Clear Classroom Management

And we’re back! A new term, a new school year, new classes. With the first week underway, now is the time to reinforce your expectations for the year ahead. Whether you’re in a new school, new setting or just new classes, these top tips and blogs for setting and maintaining routines are a great reminder for everyone’s classroom management.

1.  Entering the classroom

Whilst this may vary with school policy, in general, students should not be allowed to cross the threshold to enter your classroom without meeting your behaviour expectations. Having an entry routine is an essential part of classroom management. Greeting students at the door builds a positive start to your lesson (and combined with an engaging starter / DO NOW activity) reinforces your expectations and ensures that students are ready to learn (because you don’t let them in if they’re not!) Routines are not limited to the start of your lesson though. Transition routines for exiting the classroom, tidying up, self- and peer-assessment and even the distribution and collection of resources and books can save time and remove distractions.

2. Silence should be golden

It’s unusual for a room of 30 teenagers to be in complete silence but sometimes it’s necessary. By now you should have an established signal for silence e.g. a countdown, raised hand etc. You must be consistent with your own expectations, continuing to insist on 100% silence when you ask for it. If you let some students whisper you give the impression to the whole class that talking when silence is expected is allowed. If you are struggling to gain 100% silence, try giving problem students jobs/roles of responsibility whilst you give instructions or try changing your lesson planning to include group work or work that doesn’t even require you to talk (then there can be no excuses)!

3. Clear instructions and expectations

By giving clear and simple instructions your students should know exactly what they should be doing. Setting high expectations means students know what is expected of them 100% of the time. But why? Why should they follow the rules when they are never told what the consequences are?! Being clear and consistent with consequences means that students are far less likely to misbehave.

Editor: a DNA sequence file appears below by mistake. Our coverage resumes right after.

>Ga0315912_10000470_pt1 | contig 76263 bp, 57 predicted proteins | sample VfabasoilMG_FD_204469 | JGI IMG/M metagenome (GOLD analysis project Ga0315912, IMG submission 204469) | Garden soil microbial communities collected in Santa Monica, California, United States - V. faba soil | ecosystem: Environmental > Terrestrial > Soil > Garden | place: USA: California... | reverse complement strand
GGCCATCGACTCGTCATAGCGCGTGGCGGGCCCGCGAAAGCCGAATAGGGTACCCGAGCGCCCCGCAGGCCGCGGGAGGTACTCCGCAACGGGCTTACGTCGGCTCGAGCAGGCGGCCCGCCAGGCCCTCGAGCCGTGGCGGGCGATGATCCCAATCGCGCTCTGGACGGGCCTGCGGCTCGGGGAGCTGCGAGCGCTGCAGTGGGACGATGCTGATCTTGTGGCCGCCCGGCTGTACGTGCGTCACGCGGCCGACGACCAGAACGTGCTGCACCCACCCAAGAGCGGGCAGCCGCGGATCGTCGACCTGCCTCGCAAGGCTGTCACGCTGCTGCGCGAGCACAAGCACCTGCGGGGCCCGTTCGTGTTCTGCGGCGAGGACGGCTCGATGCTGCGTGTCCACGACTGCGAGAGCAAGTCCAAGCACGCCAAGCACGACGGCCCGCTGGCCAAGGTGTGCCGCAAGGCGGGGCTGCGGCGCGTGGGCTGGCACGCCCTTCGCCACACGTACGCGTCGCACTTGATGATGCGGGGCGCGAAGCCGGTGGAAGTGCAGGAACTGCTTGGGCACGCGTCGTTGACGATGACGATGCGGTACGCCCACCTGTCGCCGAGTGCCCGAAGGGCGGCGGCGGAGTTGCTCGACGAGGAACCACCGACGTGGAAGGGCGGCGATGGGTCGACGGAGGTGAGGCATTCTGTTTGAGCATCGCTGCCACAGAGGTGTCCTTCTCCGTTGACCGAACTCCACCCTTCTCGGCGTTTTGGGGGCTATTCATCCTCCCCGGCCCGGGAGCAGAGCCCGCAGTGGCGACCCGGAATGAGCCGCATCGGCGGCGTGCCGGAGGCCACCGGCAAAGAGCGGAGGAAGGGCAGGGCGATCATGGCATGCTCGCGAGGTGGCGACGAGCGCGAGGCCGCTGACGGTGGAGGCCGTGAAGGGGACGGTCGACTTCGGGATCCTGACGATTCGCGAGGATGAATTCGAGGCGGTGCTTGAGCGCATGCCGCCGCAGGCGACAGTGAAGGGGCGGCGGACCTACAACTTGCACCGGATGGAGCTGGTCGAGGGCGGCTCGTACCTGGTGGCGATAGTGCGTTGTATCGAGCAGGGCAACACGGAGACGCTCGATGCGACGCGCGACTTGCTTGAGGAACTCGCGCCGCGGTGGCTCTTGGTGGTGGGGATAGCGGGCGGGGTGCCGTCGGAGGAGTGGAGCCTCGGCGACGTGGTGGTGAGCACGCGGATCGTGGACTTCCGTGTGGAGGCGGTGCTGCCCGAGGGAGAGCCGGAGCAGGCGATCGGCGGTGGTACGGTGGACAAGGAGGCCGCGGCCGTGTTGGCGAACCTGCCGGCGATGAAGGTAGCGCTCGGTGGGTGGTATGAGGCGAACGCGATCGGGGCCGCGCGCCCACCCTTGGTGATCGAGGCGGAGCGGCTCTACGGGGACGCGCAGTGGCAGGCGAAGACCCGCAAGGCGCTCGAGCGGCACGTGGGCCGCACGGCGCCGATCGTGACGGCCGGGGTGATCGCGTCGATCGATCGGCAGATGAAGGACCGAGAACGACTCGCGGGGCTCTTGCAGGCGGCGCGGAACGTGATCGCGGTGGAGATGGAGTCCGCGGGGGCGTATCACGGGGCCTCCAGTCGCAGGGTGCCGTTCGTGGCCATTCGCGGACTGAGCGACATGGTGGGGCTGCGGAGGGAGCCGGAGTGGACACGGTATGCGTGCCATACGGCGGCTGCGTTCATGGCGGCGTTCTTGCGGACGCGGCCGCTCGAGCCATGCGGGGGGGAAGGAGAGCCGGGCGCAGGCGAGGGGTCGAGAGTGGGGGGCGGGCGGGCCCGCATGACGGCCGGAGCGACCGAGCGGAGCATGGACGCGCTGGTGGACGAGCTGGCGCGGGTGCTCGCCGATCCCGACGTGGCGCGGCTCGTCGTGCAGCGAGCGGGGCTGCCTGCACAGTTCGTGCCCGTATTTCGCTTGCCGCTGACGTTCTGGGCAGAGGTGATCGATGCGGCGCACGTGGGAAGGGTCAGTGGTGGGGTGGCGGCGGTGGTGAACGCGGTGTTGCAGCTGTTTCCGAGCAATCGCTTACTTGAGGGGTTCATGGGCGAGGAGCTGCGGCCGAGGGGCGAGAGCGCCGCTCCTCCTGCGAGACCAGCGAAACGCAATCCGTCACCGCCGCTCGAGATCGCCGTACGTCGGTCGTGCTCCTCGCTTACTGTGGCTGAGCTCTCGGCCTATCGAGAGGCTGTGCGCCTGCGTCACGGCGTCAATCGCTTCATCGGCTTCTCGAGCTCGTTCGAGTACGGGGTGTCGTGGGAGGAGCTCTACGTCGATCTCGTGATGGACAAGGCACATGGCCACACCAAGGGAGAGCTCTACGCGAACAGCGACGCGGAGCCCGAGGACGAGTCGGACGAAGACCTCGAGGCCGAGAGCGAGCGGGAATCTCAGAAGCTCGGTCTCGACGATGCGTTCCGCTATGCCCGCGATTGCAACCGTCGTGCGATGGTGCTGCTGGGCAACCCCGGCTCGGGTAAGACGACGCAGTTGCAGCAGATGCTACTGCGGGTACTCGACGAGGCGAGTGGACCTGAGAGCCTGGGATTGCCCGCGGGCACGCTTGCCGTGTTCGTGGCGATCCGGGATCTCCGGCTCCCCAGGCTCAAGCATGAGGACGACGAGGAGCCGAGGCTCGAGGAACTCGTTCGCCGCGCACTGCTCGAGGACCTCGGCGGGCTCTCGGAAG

4. Proper preparation

Planning your routines and expectations are the first steps to crafting a positive classroom environment. You must then ensure that your lessons are accessible and challenging. The more students are busy ‘doing’ something, the less opportunity there is to misbehave. Here are some questions to ask yourself if students are losing focus within your lesson:

  • Are students engaged with a starter / DO NOW activity as soon as they enter the classroom?
  • Are your instructions clear? Displayed on the board/worksheet as well as verbally explained?
  • Are the activities challenging? Activities that are too easy or too hard will result in boredom and misbehaviour.
  • Are your activities accessible? Is there appropriate differentiation, e.g. modelling, scaffolding and structuring, of the work to enable all students to access the learning and be challenged?
  • Do students know you’re going to check? Make sure there is a challenging time frame and a certainty that their learning is going to be checked/assessed.

5. Ask for advice

You are not alone. Your school should have policies and routines in place to help you with your teaching and classroom management – make sure you find out what these are. Do not be afraid to ask other teachers how they establish routines in their classroom. Your colleagues will know what works well for your school’s students. Middle and Senior Leadership should be able to assist and advise on more serious behaviour issues. And remember: the Training and Development Team here at Prospero are all experienced teachers happy to advise on any issue you might be having.

For more ideas check out these articles, websites and blogs:

We hope to cover each point in more detail in the future so if you have a preference on which strategies you’d like covered first or a suggestion for a future hot topic, please email –